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Salino


Latest posts by Salino

Shockers

Posted: 27/07/2013 at 16:10

...nice hat...

Plants.

Posted: 27/07/2013 at 13:09

 

...such pretty cottagey plants.. Campanulas... although I choose not to grow any...wisely I hope...preferring tall spires of foxgloves and Hollyhocks instead...or other tender perennials...

...I like to see them in their native environment too... Campanula rotundifolia grows in valleys on the Big Horn mountains in Montana... I have a photo of a meadow of these about 10,000 feet up I think... you can drive up there of course...as you would expect of the U.S...

..for anyone who may be interested...

http://montana.plant-life.org/species/camp_rotund.htm

Day Lilies

Posted: 27/07/2013 at 13:01

...thank you... yes these are so popular in America... daylily country...some garish colours produced that don't always appeal to me...

...they seem able to withstand very cold winters and boiling hot dry summers, which makes them popular in the mid-West - and the Great Plains...an area I have an interest in...

I don't think you can get a white one though...can you..?

Shockers

Posted: 27/07/2013 at 12:21

...lots of shockers over the years, especially if you're used to having a small-ish garden..

Bluebells.. Spanish and Native -nice as they are in the right place.. you might soon have regrets about these...

Euphorbia 'fireglow' and Phygelius I found tiring after a while, with all the runners coming up everywhere..in fact I now avoid everything that ''spreads by underground runners''...

 

Day Lilies

Posted: 27/07/2013 at 12:15

...that's the look I enjoy too... cottagey...and with lots going on...a bit of command and control.. to use military terms.. doesn't go amiss here and there...

Day Lilies

Posted: 27/07/2013 at 12:02

..I think, as with most perennials, we should try and plant these in groups of at least 3... 7 would be better, but not many of us are prepared to make this sort of space.. otherwise our gardens can look a bit.. bitty..and fussy.. I think we tend to be plant collectors rather than calculated designers... do you agree? that when we go to buy plants we tend to get one of this, one of that, and one of something else, instead of 3 of the same and forget the others...?  very difficult to do that...I find...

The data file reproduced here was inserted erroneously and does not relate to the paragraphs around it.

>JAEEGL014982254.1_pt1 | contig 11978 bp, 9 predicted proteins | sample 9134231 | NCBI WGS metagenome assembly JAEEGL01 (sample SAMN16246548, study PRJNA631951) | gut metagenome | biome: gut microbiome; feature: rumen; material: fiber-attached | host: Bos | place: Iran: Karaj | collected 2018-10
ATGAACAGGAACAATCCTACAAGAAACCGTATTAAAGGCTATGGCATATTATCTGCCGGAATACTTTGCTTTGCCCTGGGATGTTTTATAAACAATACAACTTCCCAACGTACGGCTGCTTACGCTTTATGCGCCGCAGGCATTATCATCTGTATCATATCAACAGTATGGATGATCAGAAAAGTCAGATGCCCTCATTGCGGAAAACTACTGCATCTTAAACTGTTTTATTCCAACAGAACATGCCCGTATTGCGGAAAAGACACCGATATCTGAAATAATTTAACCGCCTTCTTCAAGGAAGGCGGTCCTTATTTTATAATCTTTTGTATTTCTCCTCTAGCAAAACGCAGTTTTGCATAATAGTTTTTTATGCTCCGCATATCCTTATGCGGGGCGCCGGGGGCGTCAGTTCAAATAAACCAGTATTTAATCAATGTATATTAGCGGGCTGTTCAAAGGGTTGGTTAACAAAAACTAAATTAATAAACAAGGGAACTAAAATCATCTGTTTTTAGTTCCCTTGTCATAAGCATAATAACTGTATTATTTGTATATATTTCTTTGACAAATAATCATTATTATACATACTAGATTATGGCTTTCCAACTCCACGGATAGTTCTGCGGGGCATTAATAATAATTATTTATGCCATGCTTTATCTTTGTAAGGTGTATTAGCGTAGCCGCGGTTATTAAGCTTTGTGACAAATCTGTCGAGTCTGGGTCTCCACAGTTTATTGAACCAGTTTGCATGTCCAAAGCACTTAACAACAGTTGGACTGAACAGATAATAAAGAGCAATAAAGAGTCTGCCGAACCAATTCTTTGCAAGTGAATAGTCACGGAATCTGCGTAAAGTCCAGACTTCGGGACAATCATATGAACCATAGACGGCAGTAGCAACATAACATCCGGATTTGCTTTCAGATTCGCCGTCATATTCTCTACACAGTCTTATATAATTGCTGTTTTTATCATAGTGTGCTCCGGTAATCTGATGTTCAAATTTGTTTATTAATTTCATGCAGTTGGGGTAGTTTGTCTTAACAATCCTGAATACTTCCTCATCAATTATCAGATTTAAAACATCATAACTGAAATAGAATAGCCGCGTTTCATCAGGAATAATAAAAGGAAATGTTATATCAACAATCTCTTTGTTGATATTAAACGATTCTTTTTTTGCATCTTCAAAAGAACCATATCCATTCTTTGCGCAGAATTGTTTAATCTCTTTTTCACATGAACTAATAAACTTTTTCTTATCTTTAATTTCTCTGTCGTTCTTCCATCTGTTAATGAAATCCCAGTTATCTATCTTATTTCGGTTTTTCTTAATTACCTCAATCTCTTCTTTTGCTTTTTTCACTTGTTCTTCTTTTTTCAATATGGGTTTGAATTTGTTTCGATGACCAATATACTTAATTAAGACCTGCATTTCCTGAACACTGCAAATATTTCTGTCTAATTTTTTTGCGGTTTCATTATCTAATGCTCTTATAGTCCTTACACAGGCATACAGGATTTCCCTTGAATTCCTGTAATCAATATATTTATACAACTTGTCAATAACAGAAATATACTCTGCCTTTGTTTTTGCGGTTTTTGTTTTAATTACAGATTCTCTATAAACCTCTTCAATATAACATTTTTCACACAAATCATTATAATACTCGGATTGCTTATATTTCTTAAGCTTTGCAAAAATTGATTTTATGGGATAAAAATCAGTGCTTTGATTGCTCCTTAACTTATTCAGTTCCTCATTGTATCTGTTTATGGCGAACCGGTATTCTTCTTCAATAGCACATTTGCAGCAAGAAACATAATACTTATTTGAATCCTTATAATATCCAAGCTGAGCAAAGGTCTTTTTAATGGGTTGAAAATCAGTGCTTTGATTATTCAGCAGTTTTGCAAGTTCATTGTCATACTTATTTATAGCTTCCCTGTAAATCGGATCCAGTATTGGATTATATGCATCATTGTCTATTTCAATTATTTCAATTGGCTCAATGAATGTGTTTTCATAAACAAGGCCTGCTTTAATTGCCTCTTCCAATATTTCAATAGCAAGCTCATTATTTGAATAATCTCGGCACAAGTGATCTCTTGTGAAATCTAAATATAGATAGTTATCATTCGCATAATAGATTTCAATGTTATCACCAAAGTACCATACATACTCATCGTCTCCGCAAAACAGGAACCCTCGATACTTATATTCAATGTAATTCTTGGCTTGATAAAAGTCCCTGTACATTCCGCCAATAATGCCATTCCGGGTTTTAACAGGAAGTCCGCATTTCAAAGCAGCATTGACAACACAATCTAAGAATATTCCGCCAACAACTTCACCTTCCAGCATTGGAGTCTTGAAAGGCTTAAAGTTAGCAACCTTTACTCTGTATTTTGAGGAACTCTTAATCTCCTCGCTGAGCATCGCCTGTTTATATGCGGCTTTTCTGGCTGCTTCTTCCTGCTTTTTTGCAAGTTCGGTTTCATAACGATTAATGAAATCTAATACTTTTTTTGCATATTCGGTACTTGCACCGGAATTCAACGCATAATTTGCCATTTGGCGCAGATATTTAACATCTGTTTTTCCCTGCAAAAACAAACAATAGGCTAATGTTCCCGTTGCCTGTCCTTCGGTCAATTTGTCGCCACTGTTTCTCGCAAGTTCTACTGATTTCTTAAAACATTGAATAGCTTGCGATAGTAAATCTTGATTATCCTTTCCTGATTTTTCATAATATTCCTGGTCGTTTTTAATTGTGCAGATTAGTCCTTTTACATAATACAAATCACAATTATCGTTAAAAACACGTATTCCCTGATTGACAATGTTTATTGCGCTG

...probably had this discussion before but I like this old favourite, from the 1950's I think... 'Crimson Pirate'... what I like are the recurved petals and gaps between... star like...also the colour for me.. needs to be on the red/mahogany side....I also don't object to colour clashes at this time of year, although best viewed when the sun goes down I feel....

http://s4.gardenersworld.com/uploads/images/original/28235.jpg?width=273&height=350&mode=max

 

late summer plants

Posted: 26/07/2013 at 13:39

I don't think you have an awful situation at all but a very promising one but one that can be improved considerably with a bit of diy... I would suggest not by incorporating rich compost or manure but by copious amounts of pea shingle and grit...over and in the thin soil you have there... you will then have good drainage and can plant sun loving mediterranean plants that will thrive... these do not need, and should not be given, rich soil... they exist in impoverished ground....

lavender, cistus, grasses like Festuca...Sedums...sun loving Hebe's...Erysimum bowles mauve..Stipa gigantea... all these would supply you with later colour right through... drainage is the key...not rich soil....in my opinion and all can be planted as very small little plants, so no real hard work in having to dig great pits... 

Mystery grass please help identify

Posted: 26/07/2013 at 13:31

well... I think that it is... I've seen it over the years at Wisley used as an annual infiller..

it only grows to about a foot high.. as it seems in the photo...

Subtropical plant ideas needed please

Posted: 26/07/2013 at 11:59

...I'm not trying to encourage you to go, but you might like to visit Hardy Tropicals UK which is another forum and see what you can pick up from there... information wise that is...

if I was to choose just 3 readily available, none too expensive and hardy enough for where you are I would go for... Fargesia clump forming bamboos - Rufa especially... Pittosporum Tobira and Euphorbia x pasteurii, which is a new plant and more luxuriant in leafage than Mellifera..but very similar otherwise.. can be grown from seeds too...

lots of foliage there to get stuck in to...see what you think...

Mystery grass please help identify

Posted: 26/07/2013 at 11:46

..can't enlarge it, but looks like Hordeum jubatum, an annual or short lived perennial grass... have a look at that one and see what  you think...

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